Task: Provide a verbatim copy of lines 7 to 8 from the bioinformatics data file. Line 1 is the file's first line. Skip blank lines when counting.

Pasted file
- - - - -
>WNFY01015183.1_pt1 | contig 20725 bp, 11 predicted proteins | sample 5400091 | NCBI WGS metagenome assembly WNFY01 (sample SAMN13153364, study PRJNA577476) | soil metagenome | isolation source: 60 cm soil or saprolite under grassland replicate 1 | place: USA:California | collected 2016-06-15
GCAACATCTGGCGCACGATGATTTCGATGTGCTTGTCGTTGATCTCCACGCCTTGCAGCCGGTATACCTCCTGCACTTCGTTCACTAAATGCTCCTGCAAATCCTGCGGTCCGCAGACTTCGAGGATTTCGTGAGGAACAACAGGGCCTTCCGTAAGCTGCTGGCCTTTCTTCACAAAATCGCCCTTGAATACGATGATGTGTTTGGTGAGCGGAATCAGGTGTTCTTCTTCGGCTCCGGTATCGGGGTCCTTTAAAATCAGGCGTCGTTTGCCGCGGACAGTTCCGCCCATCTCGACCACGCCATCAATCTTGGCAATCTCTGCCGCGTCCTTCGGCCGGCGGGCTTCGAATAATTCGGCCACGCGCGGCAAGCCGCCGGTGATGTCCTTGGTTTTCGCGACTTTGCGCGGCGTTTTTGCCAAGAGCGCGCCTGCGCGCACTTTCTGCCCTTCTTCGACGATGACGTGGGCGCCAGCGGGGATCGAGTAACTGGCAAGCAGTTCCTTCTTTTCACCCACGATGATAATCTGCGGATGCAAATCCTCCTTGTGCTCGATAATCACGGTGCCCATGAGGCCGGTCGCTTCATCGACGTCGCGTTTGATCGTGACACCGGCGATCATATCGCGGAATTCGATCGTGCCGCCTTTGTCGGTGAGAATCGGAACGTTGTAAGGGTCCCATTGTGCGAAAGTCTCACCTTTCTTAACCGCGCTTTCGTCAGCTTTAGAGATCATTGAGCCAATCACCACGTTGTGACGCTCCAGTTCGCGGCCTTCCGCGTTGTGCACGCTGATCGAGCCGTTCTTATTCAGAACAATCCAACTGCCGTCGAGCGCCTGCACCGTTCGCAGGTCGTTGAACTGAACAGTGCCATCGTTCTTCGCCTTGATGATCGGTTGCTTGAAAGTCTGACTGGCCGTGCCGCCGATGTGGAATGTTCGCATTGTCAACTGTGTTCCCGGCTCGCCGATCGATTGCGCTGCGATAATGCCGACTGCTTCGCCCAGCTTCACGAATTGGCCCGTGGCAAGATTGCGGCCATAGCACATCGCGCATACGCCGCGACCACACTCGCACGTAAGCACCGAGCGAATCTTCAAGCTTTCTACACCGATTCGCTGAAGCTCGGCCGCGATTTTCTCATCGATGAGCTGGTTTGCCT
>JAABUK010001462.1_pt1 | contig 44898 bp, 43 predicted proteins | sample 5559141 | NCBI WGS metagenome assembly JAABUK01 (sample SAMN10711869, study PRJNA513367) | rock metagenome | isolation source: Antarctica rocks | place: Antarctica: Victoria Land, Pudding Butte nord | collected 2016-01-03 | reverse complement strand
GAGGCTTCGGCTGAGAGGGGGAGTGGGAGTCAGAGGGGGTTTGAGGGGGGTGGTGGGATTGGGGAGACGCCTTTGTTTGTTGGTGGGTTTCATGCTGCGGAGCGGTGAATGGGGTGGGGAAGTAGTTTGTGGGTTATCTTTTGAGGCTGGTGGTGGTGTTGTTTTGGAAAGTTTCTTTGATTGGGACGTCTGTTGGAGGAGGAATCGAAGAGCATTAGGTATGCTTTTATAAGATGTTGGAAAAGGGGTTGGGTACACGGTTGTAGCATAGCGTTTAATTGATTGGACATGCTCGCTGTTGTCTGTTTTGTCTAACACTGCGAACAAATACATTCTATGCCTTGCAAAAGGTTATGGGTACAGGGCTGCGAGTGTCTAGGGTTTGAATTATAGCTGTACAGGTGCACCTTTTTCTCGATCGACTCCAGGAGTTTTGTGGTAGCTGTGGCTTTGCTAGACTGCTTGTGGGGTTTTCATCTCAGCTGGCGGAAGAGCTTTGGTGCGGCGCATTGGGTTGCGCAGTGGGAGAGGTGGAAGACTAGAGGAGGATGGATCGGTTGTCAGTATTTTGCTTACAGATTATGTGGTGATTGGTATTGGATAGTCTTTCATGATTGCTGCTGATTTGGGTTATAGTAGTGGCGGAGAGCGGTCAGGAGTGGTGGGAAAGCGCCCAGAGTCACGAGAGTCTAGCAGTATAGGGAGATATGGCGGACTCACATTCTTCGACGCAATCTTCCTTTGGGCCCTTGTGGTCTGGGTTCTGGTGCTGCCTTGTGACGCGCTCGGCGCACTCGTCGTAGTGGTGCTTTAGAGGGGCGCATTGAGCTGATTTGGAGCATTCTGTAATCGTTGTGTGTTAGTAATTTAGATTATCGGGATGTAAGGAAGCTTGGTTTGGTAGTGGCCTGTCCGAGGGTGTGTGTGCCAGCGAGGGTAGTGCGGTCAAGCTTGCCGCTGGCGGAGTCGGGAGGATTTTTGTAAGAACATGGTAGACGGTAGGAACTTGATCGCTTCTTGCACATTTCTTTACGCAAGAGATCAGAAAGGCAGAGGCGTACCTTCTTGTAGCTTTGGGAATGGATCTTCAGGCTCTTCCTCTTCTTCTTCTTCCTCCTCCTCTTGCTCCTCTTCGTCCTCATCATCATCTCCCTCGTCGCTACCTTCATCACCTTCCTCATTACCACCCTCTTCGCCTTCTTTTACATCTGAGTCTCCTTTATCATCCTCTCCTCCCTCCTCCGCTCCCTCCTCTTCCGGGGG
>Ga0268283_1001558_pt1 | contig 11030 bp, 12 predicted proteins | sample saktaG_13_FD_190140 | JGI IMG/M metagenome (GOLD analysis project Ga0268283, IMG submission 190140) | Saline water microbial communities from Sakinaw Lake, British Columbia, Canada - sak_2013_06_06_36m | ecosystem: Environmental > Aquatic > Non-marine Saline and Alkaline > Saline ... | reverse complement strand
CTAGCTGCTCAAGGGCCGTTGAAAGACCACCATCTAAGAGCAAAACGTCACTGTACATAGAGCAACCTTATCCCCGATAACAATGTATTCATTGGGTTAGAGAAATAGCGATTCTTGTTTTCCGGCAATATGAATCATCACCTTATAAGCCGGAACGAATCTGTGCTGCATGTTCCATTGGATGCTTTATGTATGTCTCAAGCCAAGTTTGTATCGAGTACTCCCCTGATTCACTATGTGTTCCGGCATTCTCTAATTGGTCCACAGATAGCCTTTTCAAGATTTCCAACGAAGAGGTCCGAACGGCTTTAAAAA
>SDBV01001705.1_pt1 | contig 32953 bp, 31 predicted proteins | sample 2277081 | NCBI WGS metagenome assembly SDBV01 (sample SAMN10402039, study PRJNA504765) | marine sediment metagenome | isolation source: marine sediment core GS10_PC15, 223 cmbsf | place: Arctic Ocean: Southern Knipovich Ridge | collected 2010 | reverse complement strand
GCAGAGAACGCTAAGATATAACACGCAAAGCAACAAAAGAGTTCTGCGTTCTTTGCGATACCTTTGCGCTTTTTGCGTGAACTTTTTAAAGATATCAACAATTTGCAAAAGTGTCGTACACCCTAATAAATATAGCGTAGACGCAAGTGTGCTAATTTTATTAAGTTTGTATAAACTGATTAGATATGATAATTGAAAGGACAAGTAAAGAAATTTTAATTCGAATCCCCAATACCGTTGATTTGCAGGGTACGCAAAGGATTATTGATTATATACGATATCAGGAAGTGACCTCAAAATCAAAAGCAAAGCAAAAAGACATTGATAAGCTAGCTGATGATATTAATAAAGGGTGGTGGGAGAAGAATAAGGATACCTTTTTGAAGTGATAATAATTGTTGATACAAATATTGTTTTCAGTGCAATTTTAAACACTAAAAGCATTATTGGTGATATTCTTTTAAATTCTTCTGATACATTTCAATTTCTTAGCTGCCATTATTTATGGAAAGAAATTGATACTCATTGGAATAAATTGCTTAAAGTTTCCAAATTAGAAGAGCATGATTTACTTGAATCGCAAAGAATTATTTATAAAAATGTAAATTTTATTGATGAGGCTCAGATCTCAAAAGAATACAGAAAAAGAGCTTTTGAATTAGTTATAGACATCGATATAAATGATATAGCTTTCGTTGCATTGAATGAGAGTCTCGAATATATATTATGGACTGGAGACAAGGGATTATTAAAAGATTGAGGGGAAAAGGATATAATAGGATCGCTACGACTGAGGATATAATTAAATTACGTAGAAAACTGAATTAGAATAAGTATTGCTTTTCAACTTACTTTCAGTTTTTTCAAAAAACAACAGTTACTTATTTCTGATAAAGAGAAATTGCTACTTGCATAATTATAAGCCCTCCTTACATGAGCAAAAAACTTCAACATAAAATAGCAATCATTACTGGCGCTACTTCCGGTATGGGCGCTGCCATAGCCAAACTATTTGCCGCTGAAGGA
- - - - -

>SDBV01001705.1_pt1 | contig 32953 bp, 31 predicted proteins | sample 2277081 | NCBI WGS metagenome assembly SDBV01 (sample SAMN10402039, study PRJNA504765) | marine sediment metagenome | isolation source: marine sediment core GS10_PC15, 223 cmbsf | place: Arctic Ocean: Southern Knipovich Ridge | collected 2010 | reverse complement strand
GCAGAGAACGCTAAGATATAACACGCAAAGCAACAAAAGAGTTCTGCGTTCTTTGCGATACCTTTGCGCTTTTTGCGTGAACTTTTTAAAGATATCAACAATTTGCAAAAGTGTCGTACACCCTAATAAATATAGCGTAGACGCAAGTGTGCTAATTTTATTAAGTTTGTATAAACTGATTAGATATGATAATTGAAAGGACAAGTAAAGAAATTTTAATTCGAATCCCCAATACCGTTGATTTGCAGGGTACGCAAAGGATTATTGATTATATACGATATCAGGAAGTGACCTCAAAATCAAAAGCAAAGCAAAAAGACATTGATAAGCTAGCTGATGATATTAATAAAGGGTGGTGGGAGAAGAATAAGGATACCTTTTTGAAGTGATAATAATTGTTGATACAAATATTGTTTTCAGTGCAATTTTAAACACTAAAAGCATTATTGGTGATATTCTTTTAAATTCTTCTGATACATTTCAATTTCTTAGCTGCCATTATTTATGGAAAGAAATTGATACTCATTGGAATAAATTGCTTAAAGTTTCCAAATTAGAAGAGCATGATTTACTTGAATCGCAAAGAATTATTTATAAAAATGTAAATTTTATTGATGAGGCTCAGATCTCAAAAGAATACAGAAAAAGAGCTTTTGAATTAGTTATAGACATCGATATAAATGATATAGCTTTCGTTGCATTGAATGAGAGTCTCGAATATATATTATGGACTGGAGACAAGGGATTATTAAAAGATTGAGGGGAAAAGGATATAATAGGATCGCTACGACTGAGGATATAATTAAATTACGTAGAAAACTGAATTAGAATAAGTATTGCTTTTCAACTTACTTTCAGTTTTTTCAAAAAACAACAGTTACTTATTTCTGATAAAGAGAAATTGCTACTTGCATAATTATAAGCCCTCCTTACATGAGCAAAAAACTTCAACATAAAATAGCAATCATTACTGGCGCTACTTCCGGTATGGGCGCTGCCATAGCCAAACTATTTGCCGCTGAAGGA